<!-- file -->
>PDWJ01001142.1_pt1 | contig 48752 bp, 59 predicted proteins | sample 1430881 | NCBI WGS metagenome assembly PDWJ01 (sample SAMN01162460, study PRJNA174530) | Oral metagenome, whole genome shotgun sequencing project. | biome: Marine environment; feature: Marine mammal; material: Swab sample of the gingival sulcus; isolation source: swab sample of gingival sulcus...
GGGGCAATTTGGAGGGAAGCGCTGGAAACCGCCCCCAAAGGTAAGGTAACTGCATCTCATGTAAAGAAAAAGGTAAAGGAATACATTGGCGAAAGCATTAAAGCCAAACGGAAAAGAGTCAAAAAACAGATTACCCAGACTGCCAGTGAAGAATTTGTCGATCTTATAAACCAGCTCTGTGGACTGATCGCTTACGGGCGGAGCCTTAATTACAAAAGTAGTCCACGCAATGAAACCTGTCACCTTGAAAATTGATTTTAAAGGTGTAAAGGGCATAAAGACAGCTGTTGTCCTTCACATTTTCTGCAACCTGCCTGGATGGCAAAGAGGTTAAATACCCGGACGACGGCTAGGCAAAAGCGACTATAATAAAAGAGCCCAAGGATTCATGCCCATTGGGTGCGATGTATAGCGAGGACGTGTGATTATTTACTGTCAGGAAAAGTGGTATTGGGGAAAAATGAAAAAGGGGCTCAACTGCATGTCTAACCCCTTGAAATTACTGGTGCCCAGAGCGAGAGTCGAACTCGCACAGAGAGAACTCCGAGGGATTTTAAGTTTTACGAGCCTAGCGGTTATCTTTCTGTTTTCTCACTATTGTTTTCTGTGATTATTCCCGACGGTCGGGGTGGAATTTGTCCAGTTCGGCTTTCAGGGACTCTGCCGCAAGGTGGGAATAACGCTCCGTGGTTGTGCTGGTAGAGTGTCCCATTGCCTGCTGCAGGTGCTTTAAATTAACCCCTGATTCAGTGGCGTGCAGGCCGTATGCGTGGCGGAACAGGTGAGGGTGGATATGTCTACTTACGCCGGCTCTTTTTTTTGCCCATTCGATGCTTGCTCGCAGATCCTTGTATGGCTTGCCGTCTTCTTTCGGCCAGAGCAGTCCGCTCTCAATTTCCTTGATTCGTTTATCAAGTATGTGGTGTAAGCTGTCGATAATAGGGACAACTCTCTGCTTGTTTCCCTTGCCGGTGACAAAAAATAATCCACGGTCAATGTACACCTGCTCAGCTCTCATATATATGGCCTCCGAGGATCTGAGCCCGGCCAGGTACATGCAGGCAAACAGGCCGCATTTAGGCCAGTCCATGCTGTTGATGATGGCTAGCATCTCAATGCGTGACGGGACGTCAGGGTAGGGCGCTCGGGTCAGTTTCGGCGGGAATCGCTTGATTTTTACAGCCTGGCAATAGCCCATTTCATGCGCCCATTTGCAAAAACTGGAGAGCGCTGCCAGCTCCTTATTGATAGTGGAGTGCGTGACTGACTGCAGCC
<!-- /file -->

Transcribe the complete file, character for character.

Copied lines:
>PDWJ01001142.1_pt1 | contig 48752 bp, 59 predicted proteins | sample 1430881 | NCBI WGS metagenome assembly PDWJ01 (sample SAMN01162460, study PRJNA174530) | Oral metagenome, whole genome shotgun sequencing project. | biome: Marine environment; feature: Marine mammal; material: Swab sample of the gingival sulcus; isolation source: swab sample of gingival sulcus...
GGGGCAATTTGGAGGGAAGCGCTGGAAACCGCCCCCAAAGGTAAGGTAACTGCATCTCATGTAAAGAAAAAGGTAAAGGAATACATTGGCGAAAGCATTAAAGCCAAACGGAAAAGAGTCAAAAAACAGATTACCCAGACTGCCAGTGAAGAATTTGTCGATCTTATAAACCAGCTCTGTGGACTGATCGCTTACGGGCGGAGCCTTAATTACAAAAGTAGTCCACGCAATGAAACCTGTCACCTTGAAAATTGATTTTAAAGGTGTAAAGGGCATAAAGACAGCTGTTGTCCTTCACATTTTCTGCAACCTGCCTGGATGGCAAAGAGGTTAAATACCCGGACGACGGCTAGGCAAAAGCGACTATAATAAAAGAGCCCAAGGATTCATGCCCATTGGGTGCGATGTATAGCGAGGACGTGTGATTATTTACTGTCAGGAAAAGTGGTATTGGGGAAAAATGAAAAAGGGGCTCAACTGCATGTCTAACCCCTTGAAATTACTGGTGCCCAGAGCGAGAGTCGAACTCGCACAGAGAGAACTCCGAGGGATTTTAAGTTTTACGAGCCTAGCGGTTATCTTTCTGTTTTCTCACTATTGTTTTCTGTGATTATTCCCGACGGTCGGGGTGGAATTTGTCCAGTTCGGCTTTCAGGGACTCTGCCGCAAGGTGGGAATAACGCTCCGTGGTTGTGCTGGTAGAGTGTCCCATTGCCTGCTGCAGGTGCTTTAAATTAACCCCTGATTCAGTGGCGTGCAGGCCGTATGCGTGGCGGAACAGGTGAGGGTGGATATGTCTACTTACGCCGGCTCTTTTTTTTGCCCATTCGATGCTTGCTCGCAGATCCTTGTATGGCTTGCCGTCTTCTTTCGGCCAGAGCAGTCCGCTCTCAATTTCCTTGATTCGTTTATCAAGTATGTGGTGTAAGCTGTCGATAATAGGGACAACTCTCTGCTTGTTTCCCTTGCCGGTGACAAAAAATAATCCACGGTCAATGTACACCTGCTCAGCTCTCATATATATGGCCTCCGAGGATCTGAGCCCGGCCAGGTACATGCAGGCAAACAGGCCGCATTTAGGCCAGTCCATGCTGTTGATGATGGCTAGCATCTCAATGCGTGACGGGACGTCAGGGTAGGGCGCTCGGGTCAGTTTCGGCGGGAATCGCTTGATTTTTACAGCCTGGCAATAGCCCATTTCATGCGCCCATTTGCAAAAACTGGAGAGCGCTGCCAGCTCCTTATTGATAGTGGAGTGCGTGACTGACTGCAGCC